Deep learning is a sub-field of machine learning that focuses on hierarchical representations of features or concepts, where high-level semantic-like features can emerge via automatic layer-by-layer learning from low-level features. In recent years, deep learning has achieved important successes in a variety of applied artificial intelligence tasks including speech recognition, computer vision, and natural language processing. The implications of such recent work have been prominently covered in recent media. Since 2009, in partnership with leading academic researchers, Microsoft Research has been pursuing deep learning research and technology transfer, and has pioneered the development of industry-scale deep learning technology for speech recognition and other applications, resulting in industry-wide adoption of deep learning in Windows Phones (Microsoft), Android Phones (Google), iPhones (Siri of Apple via Nuance/IBM), and Baidu and iFlyTech voice search products (China).
In this talk, I will provide a historical overview on how academic conceptualization of deep learning rapidly evolved into wide product deployment worldwide within only a few short years, and discuss what implications this recent triumphant history may have for future academic-industrial collaborations. I also plan to go into some technical depth in describing the current deep learning technology, and in particular the somewhat disparate approaches which industry and academia take in current pursuits of the technology. This talk will be concluded by analyzing future directions of deep learning, and speculating on what types of information processing and artificial intelligence applications may benefit most from deep learning technology in light of the known mechanisms of the human brain that grounds intelligence and extreme effectiveness in information processing.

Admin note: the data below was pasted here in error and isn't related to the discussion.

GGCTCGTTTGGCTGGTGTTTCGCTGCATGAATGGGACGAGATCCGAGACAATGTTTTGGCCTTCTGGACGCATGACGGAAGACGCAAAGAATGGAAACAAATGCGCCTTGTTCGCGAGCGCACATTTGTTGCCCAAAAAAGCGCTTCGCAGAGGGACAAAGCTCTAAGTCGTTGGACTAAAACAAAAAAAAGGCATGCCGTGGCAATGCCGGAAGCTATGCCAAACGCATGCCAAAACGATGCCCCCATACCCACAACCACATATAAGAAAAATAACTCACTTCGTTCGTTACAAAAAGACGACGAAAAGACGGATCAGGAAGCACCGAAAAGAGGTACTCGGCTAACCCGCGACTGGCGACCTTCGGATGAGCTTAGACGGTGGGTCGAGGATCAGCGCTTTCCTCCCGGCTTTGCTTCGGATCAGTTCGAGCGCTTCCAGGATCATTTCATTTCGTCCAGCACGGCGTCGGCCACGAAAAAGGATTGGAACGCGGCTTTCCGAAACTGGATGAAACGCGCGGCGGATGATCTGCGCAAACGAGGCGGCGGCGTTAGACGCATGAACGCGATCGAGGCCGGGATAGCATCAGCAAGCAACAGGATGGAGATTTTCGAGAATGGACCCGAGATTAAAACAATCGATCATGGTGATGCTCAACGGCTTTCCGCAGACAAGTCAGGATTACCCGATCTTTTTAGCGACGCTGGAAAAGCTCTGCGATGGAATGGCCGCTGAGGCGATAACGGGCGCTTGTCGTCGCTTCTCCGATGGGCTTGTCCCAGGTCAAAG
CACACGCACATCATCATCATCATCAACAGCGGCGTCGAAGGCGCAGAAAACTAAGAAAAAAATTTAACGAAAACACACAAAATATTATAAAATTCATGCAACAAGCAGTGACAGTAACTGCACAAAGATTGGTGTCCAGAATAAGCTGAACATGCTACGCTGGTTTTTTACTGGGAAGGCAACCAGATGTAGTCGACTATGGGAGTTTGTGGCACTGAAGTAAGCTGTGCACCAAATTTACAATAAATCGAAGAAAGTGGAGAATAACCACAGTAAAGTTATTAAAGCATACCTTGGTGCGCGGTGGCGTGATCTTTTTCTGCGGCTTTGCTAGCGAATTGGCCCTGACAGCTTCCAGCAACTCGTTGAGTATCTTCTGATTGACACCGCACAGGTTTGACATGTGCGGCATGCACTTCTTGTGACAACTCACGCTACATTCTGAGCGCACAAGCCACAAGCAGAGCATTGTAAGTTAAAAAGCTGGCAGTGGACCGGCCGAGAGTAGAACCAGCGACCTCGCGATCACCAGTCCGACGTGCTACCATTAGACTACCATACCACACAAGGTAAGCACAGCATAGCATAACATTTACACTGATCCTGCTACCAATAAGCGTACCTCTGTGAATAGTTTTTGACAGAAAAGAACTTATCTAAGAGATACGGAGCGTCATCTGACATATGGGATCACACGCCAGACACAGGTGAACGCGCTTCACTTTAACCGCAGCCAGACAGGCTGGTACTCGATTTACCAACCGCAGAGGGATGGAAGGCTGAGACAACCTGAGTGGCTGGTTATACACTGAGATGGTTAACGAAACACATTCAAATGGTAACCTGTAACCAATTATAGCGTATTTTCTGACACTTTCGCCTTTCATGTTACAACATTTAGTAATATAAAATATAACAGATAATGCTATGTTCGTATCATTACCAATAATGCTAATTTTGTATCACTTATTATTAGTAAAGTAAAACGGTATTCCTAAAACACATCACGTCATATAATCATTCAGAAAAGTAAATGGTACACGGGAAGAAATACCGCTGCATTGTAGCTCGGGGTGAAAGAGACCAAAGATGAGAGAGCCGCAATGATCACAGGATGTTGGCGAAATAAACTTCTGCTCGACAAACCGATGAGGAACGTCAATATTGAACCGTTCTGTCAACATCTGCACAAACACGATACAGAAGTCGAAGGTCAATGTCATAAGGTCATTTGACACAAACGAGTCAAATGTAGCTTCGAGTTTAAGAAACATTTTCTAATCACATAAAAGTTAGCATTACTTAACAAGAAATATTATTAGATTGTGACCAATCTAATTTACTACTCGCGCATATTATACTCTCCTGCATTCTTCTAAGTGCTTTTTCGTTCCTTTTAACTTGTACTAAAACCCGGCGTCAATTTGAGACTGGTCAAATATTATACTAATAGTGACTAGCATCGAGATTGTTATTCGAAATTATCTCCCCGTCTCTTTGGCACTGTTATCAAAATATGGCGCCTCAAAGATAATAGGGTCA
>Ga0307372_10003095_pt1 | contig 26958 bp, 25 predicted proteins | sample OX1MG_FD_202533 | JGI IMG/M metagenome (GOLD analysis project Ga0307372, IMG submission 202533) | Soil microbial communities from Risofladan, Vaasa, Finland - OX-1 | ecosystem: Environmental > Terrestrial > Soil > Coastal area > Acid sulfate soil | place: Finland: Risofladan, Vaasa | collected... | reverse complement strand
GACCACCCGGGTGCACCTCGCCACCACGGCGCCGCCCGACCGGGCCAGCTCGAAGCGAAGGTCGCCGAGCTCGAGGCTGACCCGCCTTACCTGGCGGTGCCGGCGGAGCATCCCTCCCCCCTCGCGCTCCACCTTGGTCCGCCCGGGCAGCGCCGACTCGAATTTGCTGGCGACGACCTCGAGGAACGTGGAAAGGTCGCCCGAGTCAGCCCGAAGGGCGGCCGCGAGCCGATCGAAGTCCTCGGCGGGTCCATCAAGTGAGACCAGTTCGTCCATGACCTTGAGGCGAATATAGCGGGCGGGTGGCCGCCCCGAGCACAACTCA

Li Deng (IEEE SM'92;F'04) received the Bachelor degree from the University of Science and Technology of China, and received the Master and Ph.D. degrees from the University of Wisconsin-Madison. He was an assistant professor (1989-1992), tenured associate professor (1992-1996), and tenured Full Professor (1996-1999) at the University of Waterloo, Ontario, Canada. In 1999, he joined Microsoft Research, Redmond, WA, where he is currently a Principal Researcher. Since 2000, he has also been an Affiliate Full Professor and graduate committee member at the University of Washington, Seattle, teaching graduate course of Computer Speech Processing and supervising graduate students. Prior to MSR, he also worked or taught at Massachusetts Institute of Technology, ATR Interpreting Telecom. Research Lab. (Kyoto, Japan), and HKUST. He has been granted over 60 US or international patents in acoustics/audio, speech/language technology, and machine learning. He received numerous awards/honors bestowed by IEEE, ISCA, ASA, Microsoft, and other organizations.
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